Systematics of the spiny trapdoor spider genus Bungulla (Mygalomorphae Idiopidae): Revealing a remarkable radiation of mygalomorph spiders from the Western Australian arid zone

Citation data:

Journal of Arachnology, ISSN: 0161-8202, Vol: 46, Issue: 2, Page: 249-344

Publication Year:
2018
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Repository URL:
https://research-repository.uwa.edu.au/en/publications/3ad41e75-5ba8-453d-9400-5c3a1ae221da; http://ro.ecu.edu.au/ecuworkspost2013/4569
DOI:
10.1636/joa-s-17-057.1
Author(s):
Rix, Michael G.; Raven, Robert J.; Austin, Andrew D.; Copper, Steven J.B.; Harvey, Mark S.
Publisher(s):
American Arachnological Society
Tags:
biogeography; Shark Bay; subfamily Arbanitinae; Taxonomy; tribe Aganippini; Agricultural and Biological Sciences; Life Sciences
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article description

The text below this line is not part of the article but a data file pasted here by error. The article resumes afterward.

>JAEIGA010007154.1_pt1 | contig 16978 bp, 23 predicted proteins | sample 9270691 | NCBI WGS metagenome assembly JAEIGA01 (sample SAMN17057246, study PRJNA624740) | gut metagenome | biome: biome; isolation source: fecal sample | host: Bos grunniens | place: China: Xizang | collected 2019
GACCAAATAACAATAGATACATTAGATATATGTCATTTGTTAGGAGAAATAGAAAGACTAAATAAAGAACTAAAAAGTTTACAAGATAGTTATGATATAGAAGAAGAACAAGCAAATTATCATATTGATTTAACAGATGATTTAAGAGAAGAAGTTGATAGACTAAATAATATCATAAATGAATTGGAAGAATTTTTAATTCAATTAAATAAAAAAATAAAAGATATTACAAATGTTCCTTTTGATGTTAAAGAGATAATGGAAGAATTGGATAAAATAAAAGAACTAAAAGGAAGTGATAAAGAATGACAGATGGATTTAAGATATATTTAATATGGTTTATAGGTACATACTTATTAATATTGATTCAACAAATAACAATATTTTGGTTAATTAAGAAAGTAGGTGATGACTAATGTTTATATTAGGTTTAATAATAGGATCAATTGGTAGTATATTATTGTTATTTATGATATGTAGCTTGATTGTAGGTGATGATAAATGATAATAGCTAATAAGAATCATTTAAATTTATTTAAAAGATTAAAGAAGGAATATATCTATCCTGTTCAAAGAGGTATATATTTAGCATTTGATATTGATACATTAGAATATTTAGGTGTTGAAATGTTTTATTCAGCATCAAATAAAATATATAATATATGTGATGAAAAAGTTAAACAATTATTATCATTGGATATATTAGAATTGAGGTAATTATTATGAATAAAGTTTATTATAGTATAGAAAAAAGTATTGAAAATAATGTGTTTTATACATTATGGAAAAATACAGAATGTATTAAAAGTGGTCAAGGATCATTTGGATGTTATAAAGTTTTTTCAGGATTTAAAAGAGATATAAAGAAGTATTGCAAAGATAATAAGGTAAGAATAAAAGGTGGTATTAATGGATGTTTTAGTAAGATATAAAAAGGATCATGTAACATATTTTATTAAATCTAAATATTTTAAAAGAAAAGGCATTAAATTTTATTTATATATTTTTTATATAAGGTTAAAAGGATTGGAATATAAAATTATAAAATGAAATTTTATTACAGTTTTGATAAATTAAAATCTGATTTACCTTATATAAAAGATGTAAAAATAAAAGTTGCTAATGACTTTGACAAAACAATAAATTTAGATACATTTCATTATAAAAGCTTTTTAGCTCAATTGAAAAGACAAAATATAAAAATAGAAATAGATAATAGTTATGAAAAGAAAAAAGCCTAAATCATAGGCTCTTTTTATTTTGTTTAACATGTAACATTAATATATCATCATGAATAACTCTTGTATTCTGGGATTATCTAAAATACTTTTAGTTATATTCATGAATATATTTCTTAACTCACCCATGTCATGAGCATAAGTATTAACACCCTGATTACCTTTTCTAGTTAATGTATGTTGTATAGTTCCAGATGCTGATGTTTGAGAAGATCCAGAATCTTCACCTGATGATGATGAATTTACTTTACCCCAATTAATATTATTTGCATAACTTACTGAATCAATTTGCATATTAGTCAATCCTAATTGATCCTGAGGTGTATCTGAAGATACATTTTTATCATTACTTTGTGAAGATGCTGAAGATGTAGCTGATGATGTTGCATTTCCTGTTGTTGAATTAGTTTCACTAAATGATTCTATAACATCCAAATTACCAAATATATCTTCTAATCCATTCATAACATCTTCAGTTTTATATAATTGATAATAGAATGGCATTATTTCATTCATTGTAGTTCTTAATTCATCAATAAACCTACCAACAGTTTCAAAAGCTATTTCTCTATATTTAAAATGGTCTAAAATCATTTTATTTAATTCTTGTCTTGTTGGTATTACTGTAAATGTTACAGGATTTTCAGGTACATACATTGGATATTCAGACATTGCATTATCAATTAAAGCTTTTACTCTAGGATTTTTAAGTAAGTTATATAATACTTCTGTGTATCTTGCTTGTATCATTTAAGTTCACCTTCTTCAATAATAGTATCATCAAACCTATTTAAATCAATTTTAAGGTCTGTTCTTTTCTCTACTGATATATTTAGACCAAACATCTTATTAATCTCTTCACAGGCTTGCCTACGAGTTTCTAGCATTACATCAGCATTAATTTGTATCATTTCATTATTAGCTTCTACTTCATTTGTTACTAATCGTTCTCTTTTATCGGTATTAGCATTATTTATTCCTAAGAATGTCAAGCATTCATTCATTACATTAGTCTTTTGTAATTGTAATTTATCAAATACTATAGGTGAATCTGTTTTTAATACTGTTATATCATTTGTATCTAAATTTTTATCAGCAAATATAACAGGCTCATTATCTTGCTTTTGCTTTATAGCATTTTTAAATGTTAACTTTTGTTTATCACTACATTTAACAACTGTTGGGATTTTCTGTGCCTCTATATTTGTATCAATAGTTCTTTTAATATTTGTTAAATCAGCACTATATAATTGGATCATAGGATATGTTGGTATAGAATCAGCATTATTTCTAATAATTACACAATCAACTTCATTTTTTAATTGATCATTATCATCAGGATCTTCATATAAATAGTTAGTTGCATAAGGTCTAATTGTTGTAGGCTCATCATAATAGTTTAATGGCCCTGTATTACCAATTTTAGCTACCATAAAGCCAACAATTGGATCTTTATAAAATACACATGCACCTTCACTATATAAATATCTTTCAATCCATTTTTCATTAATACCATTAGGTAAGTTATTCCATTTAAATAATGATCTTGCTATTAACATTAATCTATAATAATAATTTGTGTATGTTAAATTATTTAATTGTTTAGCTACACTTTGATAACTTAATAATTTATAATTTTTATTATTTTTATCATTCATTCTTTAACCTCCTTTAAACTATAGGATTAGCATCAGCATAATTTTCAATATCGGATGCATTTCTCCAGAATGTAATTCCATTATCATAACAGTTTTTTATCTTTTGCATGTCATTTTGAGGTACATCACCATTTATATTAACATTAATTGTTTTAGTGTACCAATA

The aganippine spiny trapdoor spiders of the genus Bungulla Rix, Main, Raven & Harvey are revised, and 30 new species are described from Western Australia: B. ajana sp. nov., B. aplini sp. nov., B. banksia sp. nov., B. bella sp. nov., B. bidgemia sp. nov., B. biota sp. nov., B. bringo sp. nov., B. burbidgei sp. nov., B. dipsodes sp. nov., B. disrupta sp. nov., B. ferraria sp. nov., B. fusca sp. nov., B. gibba sp. nov., B. hamelinensis sp. nov., B. harrisonae sp. nov., B. hillyerae sp. nov., B. inermis sp. nov., B. iota sp. nov., B. keigheryi sp. nov., B. keirani sp. nov., B. kendricki sp. nov., B. laevigata sp. nov., B. mckenziei sp. nov., B. oraria sp. nov., B. parva sp. nov., B. quobba sp. nov., B. sampeyae sp. nov., B. weld sp. nov., B. westi sp. nov. and B. yeni sp. nov. The type species, B. bertmaini Rix, Main, Raven & Harvey, 2017, is re-illustrated and re-diagnosed, and B. riparia (Main, 1957) is re-described. Molecular data from seven genes for a subset of taxa are analyzed with Bayesian methods, to complement the morphological descriptions, to help delimit three species known only from female specimens, and to generate a provisional phylogeny of the genus. Species of Bungulla exhibit a remarkable range of genitalic and somatic morphologies, and we here document this diversity, demonstrating that the characteristic loss of the retrolateral tibial apophysis has not been associated with a concomitant loss of genitalic complexity. We further provide a key to all known species and highlight the southern Carnarvon Basin (including the western Yalgoo and northern Geraldton Sandplains) as a hotspot of diversity.